B&TEOA: What was it like working with Clifton Campbell?

ER: I very much respect Clifton.  He comes from a Chicago theatre background. I, too, am into theatre of any type (Iíve written plays and of course thereís my acting background) and when I heard he was a venerated playwright in the windy city, that just almost automatically upped the quality of what we were about to do on the television series.

He was also very open to suggestions.  I tried to contribute to the script whenever I was inspired and he never once knocked down my thoughts and ideas.  He encouraged them, if anything.

B&TEOA: I understand director / writer "Savage" Steve Holland was the original man who came up with the idea on how to turn the film into a series.  Then Darren Starr was brought on, in part because of his name recognition.  In your opinion what part did these two men have in the development of the series and what were their strongest contributions?

ER: Savage wrote a great pilot episode for the series.  It was condensed into a 20 minute presentation.  Unfortunately, we never filmed the entire script.  He worked on the pilot episode and was a consultant for subsequent episodes.  Heís a great, humorous creative individual who Iíd still like to substantially work with on another project one of these days.

Darren Starr was busy with "Beverly Hills 90210," and within a few years would soon be creating "Sex and the City."  He wasnít present on the set.  Also, as far as I can remember, he didnít write the episodes.  I did speak to him a few times and he stated that I could call upon him whenever I had the need.  I also think heís a talented writer, a nice man and would like to collaborate with him in the near future.

B&TEOA: What was your favorite episode to film?  What was your favorite episode overall (if different than your favorite one to film)?

ER: The one episode that got the most drubbing, the one about Albert Einstein, was a favorite to film.  The experience was great because of actor Arte Johnson who played Albert.  We laughed constantly on the set and because of his show biz history, it was great to hear the stories from his theatrical past.

The "Elvis" episode was a lot of fun.  I also enjoyed the episode where Bill and Ted become enemies.  It was a blast playing two versions of yourself in the same episode.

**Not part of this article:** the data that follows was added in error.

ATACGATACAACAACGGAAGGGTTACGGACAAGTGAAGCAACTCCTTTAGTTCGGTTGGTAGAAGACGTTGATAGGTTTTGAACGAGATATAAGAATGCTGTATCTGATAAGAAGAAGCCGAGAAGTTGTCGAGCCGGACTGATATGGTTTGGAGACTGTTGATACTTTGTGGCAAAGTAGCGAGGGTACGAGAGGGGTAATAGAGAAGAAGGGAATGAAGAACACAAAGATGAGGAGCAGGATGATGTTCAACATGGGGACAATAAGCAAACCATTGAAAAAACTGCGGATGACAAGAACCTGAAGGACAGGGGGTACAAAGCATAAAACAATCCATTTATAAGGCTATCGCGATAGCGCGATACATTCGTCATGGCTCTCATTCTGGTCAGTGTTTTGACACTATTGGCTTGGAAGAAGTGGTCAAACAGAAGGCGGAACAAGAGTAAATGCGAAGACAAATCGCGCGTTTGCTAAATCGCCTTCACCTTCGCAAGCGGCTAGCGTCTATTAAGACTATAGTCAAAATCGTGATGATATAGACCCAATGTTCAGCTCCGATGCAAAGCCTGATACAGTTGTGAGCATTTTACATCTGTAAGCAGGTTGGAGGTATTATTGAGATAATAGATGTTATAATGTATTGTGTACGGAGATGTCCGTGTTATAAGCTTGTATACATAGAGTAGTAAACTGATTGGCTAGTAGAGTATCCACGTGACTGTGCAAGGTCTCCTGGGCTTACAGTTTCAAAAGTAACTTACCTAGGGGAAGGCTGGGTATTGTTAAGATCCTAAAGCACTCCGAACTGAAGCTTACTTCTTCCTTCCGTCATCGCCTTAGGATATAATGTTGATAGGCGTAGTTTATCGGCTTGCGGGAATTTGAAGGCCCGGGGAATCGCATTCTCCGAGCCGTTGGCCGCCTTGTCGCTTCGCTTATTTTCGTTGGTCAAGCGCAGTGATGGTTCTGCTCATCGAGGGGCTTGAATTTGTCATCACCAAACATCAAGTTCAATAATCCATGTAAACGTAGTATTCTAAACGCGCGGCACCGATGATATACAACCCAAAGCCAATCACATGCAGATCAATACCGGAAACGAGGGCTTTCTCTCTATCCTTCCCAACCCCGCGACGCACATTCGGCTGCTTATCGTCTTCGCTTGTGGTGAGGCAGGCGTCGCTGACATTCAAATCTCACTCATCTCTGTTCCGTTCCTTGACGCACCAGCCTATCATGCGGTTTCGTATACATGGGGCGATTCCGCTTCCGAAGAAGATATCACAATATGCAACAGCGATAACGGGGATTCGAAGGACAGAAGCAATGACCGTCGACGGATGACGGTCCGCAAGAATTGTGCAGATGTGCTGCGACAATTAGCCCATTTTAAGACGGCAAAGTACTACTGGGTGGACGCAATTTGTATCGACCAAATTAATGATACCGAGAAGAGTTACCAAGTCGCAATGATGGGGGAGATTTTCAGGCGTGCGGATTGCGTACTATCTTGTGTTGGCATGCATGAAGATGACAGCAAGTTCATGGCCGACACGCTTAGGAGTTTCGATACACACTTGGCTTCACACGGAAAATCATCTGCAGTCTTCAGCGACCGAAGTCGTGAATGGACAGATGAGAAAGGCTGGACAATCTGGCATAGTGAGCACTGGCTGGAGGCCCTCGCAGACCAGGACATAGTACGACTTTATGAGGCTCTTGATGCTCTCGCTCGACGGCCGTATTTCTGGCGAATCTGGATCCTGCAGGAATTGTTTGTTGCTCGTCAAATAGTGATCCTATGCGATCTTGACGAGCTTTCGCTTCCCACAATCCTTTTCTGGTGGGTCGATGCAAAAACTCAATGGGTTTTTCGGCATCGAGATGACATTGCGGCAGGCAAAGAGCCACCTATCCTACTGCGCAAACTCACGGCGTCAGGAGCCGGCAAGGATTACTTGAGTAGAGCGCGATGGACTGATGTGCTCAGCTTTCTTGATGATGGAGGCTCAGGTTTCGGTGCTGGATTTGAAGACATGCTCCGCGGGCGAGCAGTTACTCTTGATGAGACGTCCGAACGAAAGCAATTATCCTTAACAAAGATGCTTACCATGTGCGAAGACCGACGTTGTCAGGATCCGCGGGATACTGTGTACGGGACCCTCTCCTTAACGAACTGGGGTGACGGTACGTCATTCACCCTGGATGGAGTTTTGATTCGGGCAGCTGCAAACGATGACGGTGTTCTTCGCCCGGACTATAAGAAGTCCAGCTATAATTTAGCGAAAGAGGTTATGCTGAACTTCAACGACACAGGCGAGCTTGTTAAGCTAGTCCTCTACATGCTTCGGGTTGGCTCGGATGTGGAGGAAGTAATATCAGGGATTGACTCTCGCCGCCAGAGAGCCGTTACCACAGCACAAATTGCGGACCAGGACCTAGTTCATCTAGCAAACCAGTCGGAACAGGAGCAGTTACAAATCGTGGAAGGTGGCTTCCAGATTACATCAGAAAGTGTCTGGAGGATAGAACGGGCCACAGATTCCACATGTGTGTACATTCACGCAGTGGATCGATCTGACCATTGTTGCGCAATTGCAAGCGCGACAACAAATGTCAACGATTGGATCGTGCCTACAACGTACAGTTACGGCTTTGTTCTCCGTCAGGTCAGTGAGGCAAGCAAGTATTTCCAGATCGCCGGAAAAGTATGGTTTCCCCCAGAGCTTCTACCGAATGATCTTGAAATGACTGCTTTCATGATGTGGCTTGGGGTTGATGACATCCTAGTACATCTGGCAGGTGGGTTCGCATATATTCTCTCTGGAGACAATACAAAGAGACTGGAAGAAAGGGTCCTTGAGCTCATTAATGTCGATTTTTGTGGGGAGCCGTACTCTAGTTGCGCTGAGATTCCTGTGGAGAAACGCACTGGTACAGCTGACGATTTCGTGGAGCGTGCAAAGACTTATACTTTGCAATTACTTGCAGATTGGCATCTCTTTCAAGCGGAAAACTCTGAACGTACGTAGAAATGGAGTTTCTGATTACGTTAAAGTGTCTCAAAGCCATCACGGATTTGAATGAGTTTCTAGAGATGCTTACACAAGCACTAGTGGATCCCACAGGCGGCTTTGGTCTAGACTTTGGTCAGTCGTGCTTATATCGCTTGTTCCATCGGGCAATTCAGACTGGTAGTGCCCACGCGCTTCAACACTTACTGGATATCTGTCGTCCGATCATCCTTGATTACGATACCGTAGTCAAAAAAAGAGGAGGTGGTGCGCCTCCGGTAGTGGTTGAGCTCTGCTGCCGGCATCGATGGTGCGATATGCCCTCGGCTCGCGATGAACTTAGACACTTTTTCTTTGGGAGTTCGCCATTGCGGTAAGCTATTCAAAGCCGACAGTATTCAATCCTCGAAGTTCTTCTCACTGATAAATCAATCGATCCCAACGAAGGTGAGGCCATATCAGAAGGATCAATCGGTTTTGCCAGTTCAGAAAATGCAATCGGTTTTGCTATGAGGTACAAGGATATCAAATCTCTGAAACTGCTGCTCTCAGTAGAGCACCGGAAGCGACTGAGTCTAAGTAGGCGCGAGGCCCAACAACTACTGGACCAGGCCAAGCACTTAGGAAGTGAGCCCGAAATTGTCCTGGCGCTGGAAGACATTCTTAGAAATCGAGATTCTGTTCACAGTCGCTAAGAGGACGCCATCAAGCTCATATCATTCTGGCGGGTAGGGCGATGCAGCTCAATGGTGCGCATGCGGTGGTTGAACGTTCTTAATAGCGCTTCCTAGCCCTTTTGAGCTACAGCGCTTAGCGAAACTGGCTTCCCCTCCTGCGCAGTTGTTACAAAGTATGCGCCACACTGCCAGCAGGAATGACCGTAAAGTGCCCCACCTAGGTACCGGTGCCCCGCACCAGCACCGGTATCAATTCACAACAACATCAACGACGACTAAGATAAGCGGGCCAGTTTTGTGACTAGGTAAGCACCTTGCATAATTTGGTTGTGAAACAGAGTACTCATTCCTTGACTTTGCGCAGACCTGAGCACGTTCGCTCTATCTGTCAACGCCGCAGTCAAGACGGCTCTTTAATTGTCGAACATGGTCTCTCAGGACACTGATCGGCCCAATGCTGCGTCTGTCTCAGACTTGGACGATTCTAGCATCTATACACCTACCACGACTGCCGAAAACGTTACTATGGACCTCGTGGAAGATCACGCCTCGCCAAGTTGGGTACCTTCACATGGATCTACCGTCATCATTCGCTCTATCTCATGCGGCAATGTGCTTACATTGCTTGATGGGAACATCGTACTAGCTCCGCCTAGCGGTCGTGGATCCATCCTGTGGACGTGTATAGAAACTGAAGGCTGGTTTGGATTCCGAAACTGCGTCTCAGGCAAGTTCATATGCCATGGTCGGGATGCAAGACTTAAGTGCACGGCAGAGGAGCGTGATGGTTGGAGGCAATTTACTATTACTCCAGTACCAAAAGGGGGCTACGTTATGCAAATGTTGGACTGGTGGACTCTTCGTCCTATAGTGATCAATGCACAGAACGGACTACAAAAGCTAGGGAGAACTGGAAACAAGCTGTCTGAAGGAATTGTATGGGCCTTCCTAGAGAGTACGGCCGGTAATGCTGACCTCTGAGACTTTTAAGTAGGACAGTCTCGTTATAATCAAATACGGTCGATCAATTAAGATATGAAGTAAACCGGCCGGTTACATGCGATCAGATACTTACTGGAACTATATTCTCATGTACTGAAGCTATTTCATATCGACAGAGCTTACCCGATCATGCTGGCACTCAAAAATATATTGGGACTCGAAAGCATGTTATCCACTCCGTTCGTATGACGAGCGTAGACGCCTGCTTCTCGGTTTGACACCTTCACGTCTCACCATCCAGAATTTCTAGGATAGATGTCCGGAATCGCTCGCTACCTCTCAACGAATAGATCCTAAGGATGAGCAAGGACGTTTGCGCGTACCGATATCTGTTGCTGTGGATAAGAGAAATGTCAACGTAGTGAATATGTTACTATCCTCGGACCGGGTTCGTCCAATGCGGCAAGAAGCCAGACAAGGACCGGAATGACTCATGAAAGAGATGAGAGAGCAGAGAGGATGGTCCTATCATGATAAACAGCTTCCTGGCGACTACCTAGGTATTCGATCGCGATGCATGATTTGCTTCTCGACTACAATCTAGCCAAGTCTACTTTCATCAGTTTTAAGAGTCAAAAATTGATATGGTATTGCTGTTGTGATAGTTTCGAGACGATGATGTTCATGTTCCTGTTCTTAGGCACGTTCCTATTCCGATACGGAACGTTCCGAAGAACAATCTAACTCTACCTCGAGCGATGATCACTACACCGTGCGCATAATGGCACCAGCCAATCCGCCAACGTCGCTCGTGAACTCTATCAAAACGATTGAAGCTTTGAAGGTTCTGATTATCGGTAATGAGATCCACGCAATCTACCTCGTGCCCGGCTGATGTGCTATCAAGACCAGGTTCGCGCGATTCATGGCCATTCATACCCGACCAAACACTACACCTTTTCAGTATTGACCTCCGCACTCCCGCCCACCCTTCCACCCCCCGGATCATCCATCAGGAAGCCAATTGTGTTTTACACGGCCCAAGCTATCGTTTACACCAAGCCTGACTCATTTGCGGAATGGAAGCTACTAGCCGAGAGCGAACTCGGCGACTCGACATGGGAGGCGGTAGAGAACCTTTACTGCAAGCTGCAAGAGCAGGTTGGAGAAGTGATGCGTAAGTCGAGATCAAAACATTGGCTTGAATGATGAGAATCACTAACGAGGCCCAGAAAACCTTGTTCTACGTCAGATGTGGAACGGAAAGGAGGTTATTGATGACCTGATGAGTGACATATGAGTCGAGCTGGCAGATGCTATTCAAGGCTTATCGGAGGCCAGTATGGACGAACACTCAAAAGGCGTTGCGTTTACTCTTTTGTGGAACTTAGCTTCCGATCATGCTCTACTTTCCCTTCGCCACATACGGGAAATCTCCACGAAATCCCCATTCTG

B&TEOA: The series only lasted for seven episodes (not counting the unaired pilot).  What factors do you think contributed to the series not becoming more of a success?

ER: The ratings at the time were actually not that bad.  We needed to be able to grow creatively and if anything we needed a larger order of episodes to do that. S even is barely scratching the surface.  We had many more exciting ideas to bring to the show.  Perhaps we would have been able to have Alex and or Keanu to be a part of it.  I would have totally welcomed that.

There was discussion on the production side that if Fox didnít pick up the show for another season the producer wanted to take the show to the cable network Nickelodeon.  In hindsight, that would have been a great move, only because network television doesnít give as much of a chance to their premiering shows than cable stations.  Understandably, they have more to risk and lose, namely their sponsors.  We could have also gone into syndication.  Most orders for new syndicated shows are something crazy like 50 episodes.  That would have been great.

The reason the television version of "Weird Science" did well was because it was on cable and had that large episode order advantage that Iím talking about.

Donít forget, other John Hughes movie to television series like "Ferris Bueller" and "Uncle Buck" were on network broadcast.  Once again, they had short lived lives like our show.

We should have all been on cable!

B&TEOA: You also did the voice of Bill for the Fox animated series "Bill and Tedís Excellent Adventures" with Chris Kennedy.  Were these done prior to the filming of the series or afterwards?  What was it like doing that voice work and do you have any opinions about how the episodes turned out?

ER: They asked us to do the cartoon after we shot the seven episodes.  It was a fun, easy-going experience.  Also a chance for us to continue playing characters we enjoyed.

I thought they got even more surreal and experimental than the live action series or movies.  Which wasnít a bad thing, indeed.

You canít really screw up the characters of Bill and Ted.  Itís just a matter of continually finding the magic and chemistry that was created in the first film.